Dany Boon – Daniel Boone bio
Dany Boon born Daniel Hamidou was born on 26 June 1966, he is a French comedian and filmmaker who has acted both on the stage and the screen. He takes his stage name from the American television show Daniel Boone.
Dany Boon age
Dany Boon, born on 26 June 1966 (age 51) to an Algerian father from Kabylia and a French mother from the north of the country.
Daniel Boone children
Nathan Boone – Son
Daniel Morgan Boone – Son
Levina Boone – Daughter
Jesse Bryan Boone – Son
Susannah Boone – Daughter
Israel Boone – Son
Rebecca Boone – Daughter
James Boone – Son
William Boone – Son
Jemima Boone – Daughter
Daniel Boone TV series
The life and times of folk hero Daniel Boone.
First episode date: 24 September 1964
Final episode date: 7 May 1970
Composer(s): Lionel Newman; Alexander Courage; Herman Stein; Joseph Mullendore
Program creator: Borden Chase
Daniel Boone TV show
Daniel Boone is an American action-adventure television series starring Fess Parker as Daniel Boone that aired from September 24, 1964, to May 7, 1970, on NBC for 165 episodes, and was produced by 20th Century Fox Television, Arcola Enterprises, and Fespar Corp. Ed Ames co-starred as Mingo, Boone’s Cherokee friend, for the first four seasons of the series.
Albert Salmi portrayed Boone’s companion Yadkin in season one only. Country Western singer-actor Jimmy Dean was a featured actor as Josh Clements during the 1968–1970 seasons. Actor and former NFL football player Rosey Grier made regular appearances as Gabe Cooper in the 1969 to 1970 season. The show was broadcast “in living color” beginning in fall 1965, the second season, and was shot entirely in California and Kanab, Utah.
An earlier television series based on Daniel Boone appeared on the Walt Disney Presents in 1960, with Dewey Martin as Boone.
Dany Boon movies
2004 Joyeux Noël
2005 The Valet
2006 My Best Friend
2008 Bienvenue chez les Ch’tis
2010 Benvenuti al Sud
2011 Nothing to Declare
2012 Asterix and Obelix: God Save Britannia
2012 Un plan parfait
2016 The Jews
2017 Raid dingue
Daniel Boone TV
Daniel Boone was one of two significant historical figures played by Fess Parker. He previously appeared as Davy Crockett in a series of episodes of the Walt Disney anthology television series, to considerable acclaim amid the launch of a national craze. For his role as Boone, which lasted much longer, but had far less impact, Parker again wore a coonskin cap, which had been popularized years earlier by the Crockett shows.
Daniel Boone’s headgear was even mentioned in the show’s theme song: “From the coonskin cap on the top of ol’ Dan….”. Efforts had been made to secure the rights to Crockett from Walt Disney, but Disney refused to sell, so the series wound up being about Boone instead.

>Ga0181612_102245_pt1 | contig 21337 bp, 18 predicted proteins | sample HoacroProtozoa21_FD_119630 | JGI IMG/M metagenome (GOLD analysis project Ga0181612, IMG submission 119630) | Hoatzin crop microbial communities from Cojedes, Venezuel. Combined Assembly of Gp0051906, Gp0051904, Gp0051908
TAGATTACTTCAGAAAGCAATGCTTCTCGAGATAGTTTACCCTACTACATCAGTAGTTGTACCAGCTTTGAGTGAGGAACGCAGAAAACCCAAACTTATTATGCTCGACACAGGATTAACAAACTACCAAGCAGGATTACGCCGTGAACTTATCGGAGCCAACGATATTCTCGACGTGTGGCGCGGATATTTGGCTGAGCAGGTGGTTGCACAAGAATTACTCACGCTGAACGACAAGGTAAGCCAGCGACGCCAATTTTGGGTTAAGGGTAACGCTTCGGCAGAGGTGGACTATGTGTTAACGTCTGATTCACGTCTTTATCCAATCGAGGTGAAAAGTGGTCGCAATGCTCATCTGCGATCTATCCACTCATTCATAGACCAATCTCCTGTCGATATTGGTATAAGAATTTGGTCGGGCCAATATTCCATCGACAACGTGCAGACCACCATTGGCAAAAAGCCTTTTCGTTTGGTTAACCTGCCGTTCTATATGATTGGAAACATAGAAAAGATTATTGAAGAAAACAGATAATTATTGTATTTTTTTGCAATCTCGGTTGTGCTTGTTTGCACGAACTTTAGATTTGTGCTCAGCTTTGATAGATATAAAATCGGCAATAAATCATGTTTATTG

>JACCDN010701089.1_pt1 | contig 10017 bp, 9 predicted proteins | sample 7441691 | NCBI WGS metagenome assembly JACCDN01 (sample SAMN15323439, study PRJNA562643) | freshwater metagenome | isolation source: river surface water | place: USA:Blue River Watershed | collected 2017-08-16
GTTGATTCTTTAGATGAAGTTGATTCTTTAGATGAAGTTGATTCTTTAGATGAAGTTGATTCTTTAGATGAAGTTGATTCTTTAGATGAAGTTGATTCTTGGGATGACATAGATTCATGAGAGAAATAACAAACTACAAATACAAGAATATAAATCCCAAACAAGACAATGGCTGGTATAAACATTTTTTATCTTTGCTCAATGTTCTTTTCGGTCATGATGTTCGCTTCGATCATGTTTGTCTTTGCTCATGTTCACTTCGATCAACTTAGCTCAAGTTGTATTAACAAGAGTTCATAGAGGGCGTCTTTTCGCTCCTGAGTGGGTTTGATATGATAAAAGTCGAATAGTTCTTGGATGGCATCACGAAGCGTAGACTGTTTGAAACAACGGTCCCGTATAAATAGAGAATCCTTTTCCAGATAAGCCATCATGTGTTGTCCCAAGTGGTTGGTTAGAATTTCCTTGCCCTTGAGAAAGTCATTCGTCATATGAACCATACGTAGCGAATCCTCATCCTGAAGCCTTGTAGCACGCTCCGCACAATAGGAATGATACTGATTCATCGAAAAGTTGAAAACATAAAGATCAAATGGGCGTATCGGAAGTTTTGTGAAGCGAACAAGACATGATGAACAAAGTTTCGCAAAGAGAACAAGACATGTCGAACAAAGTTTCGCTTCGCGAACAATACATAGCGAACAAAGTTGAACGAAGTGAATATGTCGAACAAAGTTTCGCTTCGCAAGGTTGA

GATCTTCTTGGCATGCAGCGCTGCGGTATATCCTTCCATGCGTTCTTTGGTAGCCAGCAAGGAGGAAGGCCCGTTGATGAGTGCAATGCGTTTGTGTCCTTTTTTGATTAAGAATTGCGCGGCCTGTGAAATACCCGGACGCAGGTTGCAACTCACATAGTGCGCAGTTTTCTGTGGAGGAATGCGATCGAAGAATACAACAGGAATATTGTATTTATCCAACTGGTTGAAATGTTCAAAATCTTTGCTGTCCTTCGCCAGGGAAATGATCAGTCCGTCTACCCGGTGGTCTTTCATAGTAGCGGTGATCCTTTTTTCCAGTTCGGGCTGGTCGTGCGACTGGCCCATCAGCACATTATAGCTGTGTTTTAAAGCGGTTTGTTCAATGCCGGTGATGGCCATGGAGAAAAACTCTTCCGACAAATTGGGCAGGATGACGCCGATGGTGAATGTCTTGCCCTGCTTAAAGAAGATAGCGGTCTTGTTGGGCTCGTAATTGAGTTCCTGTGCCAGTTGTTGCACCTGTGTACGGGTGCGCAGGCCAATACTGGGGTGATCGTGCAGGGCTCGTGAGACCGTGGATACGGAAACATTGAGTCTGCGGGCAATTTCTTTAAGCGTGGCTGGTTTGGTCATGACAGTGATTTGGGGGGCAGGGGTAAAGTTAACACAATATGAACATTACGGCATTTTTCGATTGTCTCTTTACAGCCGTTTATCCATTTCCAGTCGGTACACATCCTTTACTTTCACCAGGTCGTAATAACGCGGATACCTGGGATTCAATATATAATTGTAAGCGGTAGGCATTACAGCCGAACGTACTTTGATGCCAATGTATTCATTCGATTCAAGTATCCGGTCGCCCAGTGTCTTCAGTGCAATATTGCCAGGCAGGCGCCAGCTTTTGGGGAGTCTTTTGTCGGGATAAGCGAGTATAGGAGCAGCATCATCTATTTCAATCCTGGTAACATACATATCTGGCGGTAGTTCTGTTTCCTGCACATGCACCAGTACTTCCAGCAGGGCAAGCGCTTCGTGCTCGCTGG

In contrast, Parker’s Boone was less of an explorer and more a family man than Parker’s Crockett. Parker as Crockett also generally wore a light beard, whereas his Boone was predominantly clean-shaven. Boone’s wife Rebecca (played by Patricia Blair) and son Israel (Darby Hinton) were often featured in the stories. In reality, Boone had 10 children.
During the first two seasons, his daughter Jemima was shown (played by Veronica Cartwright), but she disappeared with no explanation toward the end of the second season. Western actor Chris Alcaide appeared twice on the series, once as an Indian, Flathead Joseph.
Walter Coy made his last major television appearance in 1970 on Daniel Boone in the role of Chief Blackfish. Rico Alaniz played the Indian Crooked Hand in the 1969 episode “The Allies”. Med Flory was cast in seven episodes, the last three in the role of the drifter Bingen.
The series is set in the 1770s and 1780s, just before, during, and after the American Revolution, and mostly centered on adventures in and about Boonesborough, Kentucky. Some aspects of the show were less than historically faithful, which at one point led the Kentucky legislature to condemn the inaccuracies. The series’ story line does not follow historical events; instead, story lines runs back and forth concerning historical events .
Inconsistencies include episodes such as “The Aaron Burr Story,” a second-season episode in which the former Vice President of the United States visits Boonesborough. The episode was based on Burr’s raising an armed group, allegedly to commit treason, in 1806. Meanwhile, another episode in the second season hinged on allegations that the Boonesborough settlers were planning insurrection against the British Crown, prior to the American Revolution. Still other episodes took place during the Revolutionary War. No explanation was made for the 30-year discrepancy.